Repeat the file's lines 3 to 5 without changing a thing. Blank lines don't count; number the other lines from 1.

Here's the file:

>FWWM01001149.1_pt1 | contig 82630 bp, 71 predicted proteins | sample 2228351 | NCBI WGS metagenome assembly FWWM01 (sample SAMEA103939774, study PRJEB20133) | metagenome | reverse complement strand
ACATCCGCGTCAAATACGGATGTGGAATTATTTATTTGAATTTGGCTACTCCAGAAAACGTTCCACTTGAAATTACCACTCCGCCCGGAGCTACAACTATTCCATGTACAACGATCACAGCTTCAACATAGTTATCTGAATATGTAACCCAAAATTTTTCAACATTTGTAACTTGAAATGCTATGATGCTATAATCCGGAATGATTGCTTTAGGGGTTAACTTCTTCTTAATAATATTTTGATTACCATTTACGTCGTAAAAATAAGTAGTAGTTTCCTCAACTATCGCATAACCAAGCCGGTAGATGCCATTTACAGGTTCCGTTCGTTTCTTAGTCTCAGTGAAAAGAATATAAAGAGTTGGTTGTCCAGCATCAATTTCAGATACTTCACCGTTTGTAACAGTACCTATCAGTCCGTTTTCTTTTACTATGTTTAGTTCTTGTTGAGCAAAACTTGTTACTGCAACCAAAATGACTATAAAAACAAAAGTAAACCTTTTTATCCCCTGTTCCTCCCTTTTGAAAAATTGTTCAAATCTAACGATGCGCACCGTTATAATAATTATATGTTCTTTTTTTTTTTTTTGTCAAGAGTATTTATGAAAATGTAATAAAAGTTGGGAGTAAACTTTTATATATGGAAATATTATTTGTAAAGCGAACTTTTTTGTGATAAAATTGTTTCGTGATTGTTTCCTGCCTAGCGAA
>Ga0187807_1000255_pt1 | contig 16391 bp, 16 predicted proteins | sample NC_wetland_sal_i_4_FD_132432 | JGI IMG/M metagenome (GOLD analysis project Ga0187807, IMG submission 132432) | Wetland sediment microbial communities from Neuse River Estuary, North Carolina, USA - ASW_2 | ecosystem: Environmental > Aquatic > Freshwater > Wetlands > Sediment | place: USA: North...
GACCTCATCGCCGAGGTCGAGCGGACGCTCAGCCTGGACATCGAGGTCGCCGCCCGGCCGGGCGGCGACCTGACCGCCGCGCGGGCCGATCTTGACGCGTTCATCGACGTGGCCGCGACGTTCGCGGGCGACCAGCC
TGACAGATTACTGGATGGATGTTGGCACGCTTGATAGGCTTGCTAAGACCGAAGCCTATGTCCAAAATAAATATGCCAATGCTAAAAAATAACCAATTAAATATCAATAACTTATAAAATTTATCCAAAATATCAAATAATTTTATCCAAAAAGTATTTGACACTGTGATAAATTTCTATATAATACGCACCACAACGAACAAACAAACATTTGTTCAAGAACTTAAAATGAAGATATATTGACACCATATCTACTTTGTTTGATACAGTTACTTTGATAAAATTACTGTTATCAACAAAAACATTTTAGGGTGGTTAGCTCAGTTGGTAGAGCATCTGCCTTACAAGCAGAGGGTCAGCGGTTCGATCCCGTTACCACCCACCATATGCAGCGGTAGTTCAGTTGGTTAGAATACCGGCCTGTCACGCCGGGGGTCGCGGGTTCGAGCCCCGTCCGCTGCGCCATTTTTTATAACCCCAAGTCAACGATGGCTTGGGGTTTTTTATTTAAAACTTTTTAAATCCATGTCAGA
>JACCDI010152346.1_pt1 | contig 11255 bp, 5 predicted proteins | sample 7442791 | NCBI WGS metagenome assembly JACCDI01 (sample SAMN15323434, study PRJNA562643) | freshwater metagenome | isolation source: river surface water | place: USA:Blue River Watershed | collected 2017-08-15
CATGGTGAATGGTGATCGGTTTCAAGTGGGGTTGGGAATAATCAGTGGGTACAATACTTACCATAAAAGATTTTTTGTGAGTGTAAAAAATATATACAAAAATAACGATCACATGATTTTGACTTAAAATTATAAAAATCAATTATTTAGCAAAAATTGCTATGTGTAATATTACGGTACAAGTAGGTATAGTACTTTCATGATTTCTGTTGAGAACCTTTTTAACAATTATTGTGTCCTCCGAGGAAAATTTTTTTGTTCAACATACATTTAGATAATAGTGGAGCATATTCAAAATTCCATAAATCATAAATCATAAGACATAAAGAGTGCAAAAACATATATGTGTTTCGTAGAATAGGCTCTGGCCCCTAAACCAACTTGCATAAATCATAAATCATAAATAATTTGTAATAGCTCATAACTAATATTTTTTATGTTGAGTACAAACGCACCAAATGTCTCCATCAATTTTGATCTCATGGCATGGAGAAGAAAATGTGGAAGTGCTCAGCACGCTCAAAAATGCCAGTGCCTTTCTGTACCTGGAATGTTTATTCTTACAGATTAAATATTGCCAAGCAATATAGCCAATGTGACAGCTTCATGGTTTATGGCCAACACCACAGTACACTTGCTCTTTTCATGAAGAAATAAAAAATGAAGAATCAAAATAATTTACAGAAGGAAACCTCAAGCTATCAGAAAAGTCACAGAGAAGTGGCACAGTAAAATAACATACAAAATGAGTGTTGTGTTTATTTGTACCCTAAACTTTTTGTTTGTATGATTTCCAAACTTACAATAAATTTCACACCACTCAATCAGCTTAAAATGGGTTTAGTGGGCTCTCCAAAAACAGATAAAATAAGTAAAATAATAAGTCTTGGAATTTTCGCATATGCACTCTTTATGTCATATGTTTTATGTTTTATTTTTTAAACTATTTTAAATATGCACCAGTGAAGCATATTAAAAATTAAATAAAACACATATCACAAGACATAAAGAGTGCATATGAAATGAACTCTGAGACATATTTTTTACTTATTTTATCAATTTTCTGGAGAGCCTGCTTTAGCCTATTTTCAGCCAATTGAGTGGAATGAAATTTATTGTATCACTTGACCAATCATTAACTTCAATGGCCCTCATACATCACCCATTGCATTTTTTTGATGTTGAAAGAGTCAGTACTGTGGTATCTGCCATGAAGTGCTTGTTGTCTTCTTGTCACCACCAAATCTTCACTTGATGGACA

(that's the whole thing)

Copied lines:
>Ga0187807_1000255_pt1 | contig 16391 bp, 16 predicted proteins | sample NC_wetland_sal_i_4_FD_132432 | JGI IMG/M metagenome (GOLD analysis project Ga0187807, IMG submission 132432) | Wetland sediment microbial communities from Neuse River Estuary, North Carolina, USA - ASW_2 | ecosystem: Environmental > Aquatic > Freshwater > Wetlands > Sediment | place: USA: North...
GACCTCATCGCCGAGGTCGAGCGGACGCTCAGCCTGGACATCGAGGTCGCCGCCCGGCCGGGCGGCGACCTGACCGCCGCGCGGGCCGATCTTGACGCGTTCATCGACGTGGCCGCGACGTTCGCGGGCGACCAGCC
TGACAGATTACTGGATGGATGTTGGCACGCTTGATAGGCTTGCTAAGACCGAAGCCTATGTCCAAAATAAATATGCCAATGCTAAAAAATAACCAATTAAATATCAATAACTTATAAAATTTATCCAAAATATCAAATAATTTTATCCAAAAAGTATTTGACACTGTGATAAATTTCTATATAATACGCACCACAACGAACAAACAAACATTTGTTCAAGAACTTAAAATGAAGATATATTGACACCATATCTACTTTGTTTGATACAGTTACTTTGATAAAATTACTGTTATCAACAAAAACATTTTAGGGTGGTTAGCTCAGTTGGTAGAGCATCTGCCTTACAAGCAGAGGGTCAGCGGTTCGATCCCGTTACCACCCACCATATGCAGCGGTAGTTCAGTTGGTTAGAATACCGGCCTGTCACGCCGGGGGTCGCGGGTTCGAGCCCCGTCCGCTGCGCCATTTTTTATAACCCCAAGTCAACGATGGCTTGGGGTTTTTTATTTAAAACTTTTTAAATCCATGTCAGA